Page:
Reading Roundup: Books About Spiders

October 30, 2013 in Teaching by Anna

I rounded up ten books about spiders. Even those with arachnophobia might be able to enjoy these. Children often enjoy learning about creepy, crawly things, so even if you shudder at the thought of a spider, reading these books to your kids may do no harm. If spiders aren’t your thing, you may enjoy reading books about Halloween, pumpkins, or The U. S. Constitution instead.

If you’d like to make a simple spooky spider instead you might like this post.

This list contains affiliate links. The first five books are mostly on the informative side and the last five books are more on the entertaining side. Enjoy!

Ten Books About Spiders! - Learn Like A Mom!

Ten Books About Spiders

Spiders by Gail Gibbons

This is a very informative book that covers just about anything you would want to know about spiders, including their habitats, prey, predators, types of webs, and abilities. It compares insects with spiders and utilizes child-friendly language as much as possible.

Sneaky, Spinning Baby Spiders by Sandra Markle

This is another informative book with beautiful photographs to accompany the text. Readers can learn about spiderlings, the differences between spiders and insects, the abilities of spiders, and the roles of female and male spiders. She informs readers about various types of spiders and how they build and possibly protect their egg sacs and/or spiderlings. It’s amazing how many different spiders she discusses. This book also contains a spider map and a short glossary.

What’s it like to be…a SPIDER? by Jinny Johnson and Illustrated by Desiderio Sanzi

A Garden Spider shares what it’s like to be a spider throughout this book. Very quickly readers can learn about silk, webs, prey, mating, spiderlings, and ballooning. At the back of the book, there is a Q&A page with common spider questions answered. There is also a short glossary of highlighted terms from the spider’s story.

Spiders by Seymour Simon

Even if you don’t feel like reading about spiders, the photographs in this book are worth a visit behind the cover. They are amazing! If you feel like reading, you will learn about the location of various spiders, the body of a spider, how a spider uses its senses and silk, builds webs or traps, catches and kills prey, mates, and what can happen when spiderlings hatch from an egg sac.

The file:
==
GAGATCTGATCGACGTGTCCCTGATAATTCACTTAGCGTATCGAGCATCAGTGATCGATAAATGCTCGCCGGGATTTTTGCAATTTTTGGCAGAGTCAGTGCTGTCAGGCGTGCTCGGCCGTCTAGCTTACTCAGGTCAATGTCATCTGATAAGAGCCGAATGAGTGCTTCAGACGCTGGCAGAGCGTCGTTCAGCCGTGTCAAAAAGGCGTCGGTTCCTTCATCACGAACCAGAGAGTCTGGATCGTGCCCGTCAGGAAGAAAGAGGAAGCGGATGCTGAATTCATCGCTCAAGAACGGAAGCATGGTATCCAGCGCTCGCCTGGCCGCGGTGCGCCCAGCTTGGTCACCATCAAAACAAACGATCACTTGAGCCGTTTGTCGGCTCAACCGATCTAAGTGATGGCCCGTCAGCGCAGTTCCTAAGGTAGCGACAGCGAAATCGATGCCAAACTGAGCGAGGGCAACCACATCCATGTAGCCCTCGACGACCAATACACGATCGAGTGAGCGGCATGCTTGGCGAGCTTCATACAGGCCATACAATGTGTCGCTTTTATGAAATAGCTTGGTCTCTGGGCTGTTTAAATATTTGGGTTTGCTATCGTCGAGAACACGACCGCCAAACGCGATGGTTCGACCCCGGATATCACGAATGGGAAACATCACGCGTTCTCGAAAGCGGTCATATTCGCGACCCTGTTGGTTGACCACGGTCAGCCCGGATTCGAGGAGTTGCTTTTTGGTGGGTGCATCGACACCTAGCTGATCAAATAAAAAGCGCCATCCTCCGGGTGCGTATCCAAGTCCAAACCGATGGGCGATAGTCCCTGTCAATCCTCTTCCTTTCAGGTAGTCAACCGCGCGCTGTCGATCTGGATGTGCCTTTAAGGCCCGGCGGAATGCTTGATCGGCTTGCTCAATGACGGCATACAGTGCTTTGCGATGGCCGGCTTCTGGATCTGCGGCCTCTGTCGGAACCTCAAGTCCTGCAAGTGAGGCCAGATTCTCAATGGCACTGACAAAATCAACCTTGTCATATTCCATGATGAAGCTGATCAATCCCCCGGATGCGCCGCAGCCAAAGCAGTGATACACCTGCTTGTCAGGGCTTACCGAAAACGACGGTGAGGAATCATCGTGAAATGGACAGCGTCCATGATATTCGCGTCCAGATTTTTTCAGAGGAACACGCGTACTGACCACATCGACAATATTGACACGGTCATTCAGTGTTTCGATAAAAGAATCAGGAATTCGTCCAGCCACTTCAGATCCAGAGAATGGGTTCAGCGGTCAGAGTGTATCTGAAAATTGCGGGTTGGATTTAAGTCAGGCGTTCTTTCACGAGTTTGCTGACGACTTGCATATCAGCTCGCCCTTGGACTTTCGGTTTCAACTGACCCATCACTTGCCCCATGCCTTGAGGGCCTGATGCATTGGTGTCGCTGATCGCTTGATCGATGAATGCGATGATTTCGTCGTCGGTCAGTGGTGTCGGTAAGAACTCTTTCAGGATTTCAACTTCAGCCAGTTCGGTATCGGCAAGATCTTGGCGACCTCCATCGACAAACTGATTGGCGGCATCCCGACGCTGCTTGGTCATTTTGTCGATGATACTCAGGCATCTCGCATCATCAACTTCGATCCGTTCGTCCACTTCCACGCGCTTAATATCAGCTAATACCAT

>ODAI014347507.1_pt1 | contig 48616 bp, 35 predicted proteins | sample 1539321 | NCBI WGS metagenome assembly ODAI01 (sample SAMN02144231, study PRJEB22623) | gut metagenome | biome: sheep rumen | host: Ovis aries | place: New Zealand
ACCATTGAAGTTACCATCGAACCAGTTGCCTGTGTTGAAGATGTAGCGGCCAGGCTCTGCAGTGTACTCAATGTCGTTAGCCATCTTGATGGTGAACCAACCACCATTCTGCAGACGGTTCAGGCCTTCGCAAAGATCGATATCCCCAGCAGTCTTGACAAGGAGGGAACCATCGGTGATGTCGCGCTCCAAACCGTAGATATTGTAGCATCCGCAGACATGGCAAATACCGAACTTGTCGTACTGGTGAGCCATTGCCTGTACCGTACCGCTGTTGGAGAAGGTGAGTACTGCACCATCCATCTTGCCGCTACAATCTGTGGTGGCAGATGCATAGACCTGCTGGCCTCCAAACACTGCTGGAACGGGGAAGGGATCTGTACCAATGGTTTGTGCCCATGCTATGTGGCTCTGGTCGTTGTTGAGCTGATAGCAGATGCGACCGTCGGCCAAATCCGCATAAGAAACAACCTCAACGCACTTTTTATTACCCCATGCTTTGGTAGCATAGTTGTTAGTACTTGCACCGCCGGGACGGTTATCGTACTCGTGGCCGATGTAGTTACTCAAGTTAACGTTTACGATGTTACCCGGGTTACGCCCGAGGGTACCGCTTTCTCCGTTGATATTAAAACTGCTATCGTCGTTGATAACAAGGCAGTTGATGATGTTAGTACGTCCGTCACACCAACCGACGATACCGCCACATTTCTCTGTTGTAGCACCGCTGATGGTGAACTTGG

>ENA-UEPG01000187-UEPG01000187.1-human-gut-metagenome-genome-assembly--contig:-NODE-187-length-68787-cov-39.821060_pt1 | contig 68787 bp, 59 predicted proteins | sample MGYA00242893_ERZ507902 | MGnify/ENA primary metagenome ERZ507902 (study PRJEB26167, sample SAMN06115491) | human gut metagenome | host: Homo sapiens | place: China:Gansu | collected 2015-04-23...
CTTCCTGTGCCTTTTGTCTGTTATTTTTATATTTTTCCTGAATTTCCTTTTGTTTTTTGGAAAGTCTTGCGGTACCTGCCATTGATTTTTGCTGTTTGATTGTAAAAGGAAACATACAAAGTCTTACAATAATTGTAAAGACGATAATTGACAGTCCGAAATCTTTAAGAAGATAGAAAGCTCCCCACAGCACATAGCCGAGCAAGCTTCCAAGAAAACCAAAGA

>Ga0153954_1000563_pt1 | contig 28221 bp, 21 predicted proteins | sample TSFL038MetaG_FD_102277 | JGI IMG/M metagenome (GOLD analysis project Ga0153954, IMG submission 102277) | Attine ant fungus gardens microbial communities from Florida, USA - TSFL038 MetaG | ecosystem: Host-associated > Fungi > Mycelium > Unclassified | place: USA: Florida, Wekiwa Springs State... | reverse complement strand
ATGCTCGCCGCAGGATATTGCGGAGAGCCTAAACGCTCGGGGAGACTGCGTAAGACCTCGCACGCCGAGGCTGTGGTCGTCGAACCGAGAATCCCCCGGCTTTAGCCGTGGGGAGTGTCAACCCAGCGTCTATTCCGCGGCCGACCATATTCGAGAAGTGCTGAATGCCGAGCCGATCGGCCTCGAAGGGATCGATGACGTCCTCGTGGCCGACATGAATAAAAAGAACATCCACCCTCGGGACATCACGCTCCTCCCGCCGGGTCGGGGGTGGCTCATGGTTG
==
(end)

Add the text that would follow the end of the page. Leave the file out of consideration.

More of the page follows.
Tell Me Why, Tell Me How…How Do Spiders Make Webs? by Melissa Stewart

This book has great photographs and starts by explaining what an arachnid is and how it’s different from an insect. It goes on about a spider’s ability to make silk and spin webs, then why spiders need webs and the different types of webs various spiders make. It briefly discusses why ground spiders don’t have webs and how they catch their prey as well. There is a short glossary at the back of the book and an observation and photography activity page for readers to try.

The Itsy Bitsy Spider, As Told and Illustrated by Iza Trapani

I don’t believe you can talk to young children about spiders without singing this popular nursery rhyme. This book contains a few more verses and sheet music on the last page.

The Eensy Weensy Spider Freaks Out! Written and Illustrated by Troy Cummings

In this clever spin-off of the nursery rhyme, Eensy Weensy Spider freaks out after falling down the waterspout and refuses to climb again. After hiding in the garden when this news hits the web, Polly, her ladybug friend pays her a visit. Polly convinces her to put one leg above another until all eight legs are carrying her higher and higher…to the point that Polly can’t keep up. Will Eensy Weensy fall again or find the view of a lifetime?

Diary of a Spider by Doreen Cronin and Pictures by Harry Bliss

Readers can take a look inside Spider’s diary. He shares about his grandfather, safety drills at school, a day at the park, and more. It’s a humourous tale of a spider, who’s similar to any boy…trying to find his way through life with family, his best friend Fly, and even frightful Daddy Longlegs. It’s an interesting take on the life of a spider.

The Spider and the Fly, Illustrated by Tony DiTerlizzi, Based on the cautionary tale by Mary Howitt

Spider isn’t the first to use kind words to lure someone in for unkind purposes, but that’s exactly what Spider is trying when he flatters Fly, convincing her to come closer and let down her guard. Will she fall for his trap or read between his beautiful lines?

Little Miss Spider by David Kirk

Little Miss Spider hatches from the egg sac and immediately begins looking for her mother. Betty, a beetle, even helps her search. None of the creatures they encounter can help and one even tried to trick Little Miss Spider. Will she ever find a home with a mother that loves her?

Do you have a favorite book about spiders?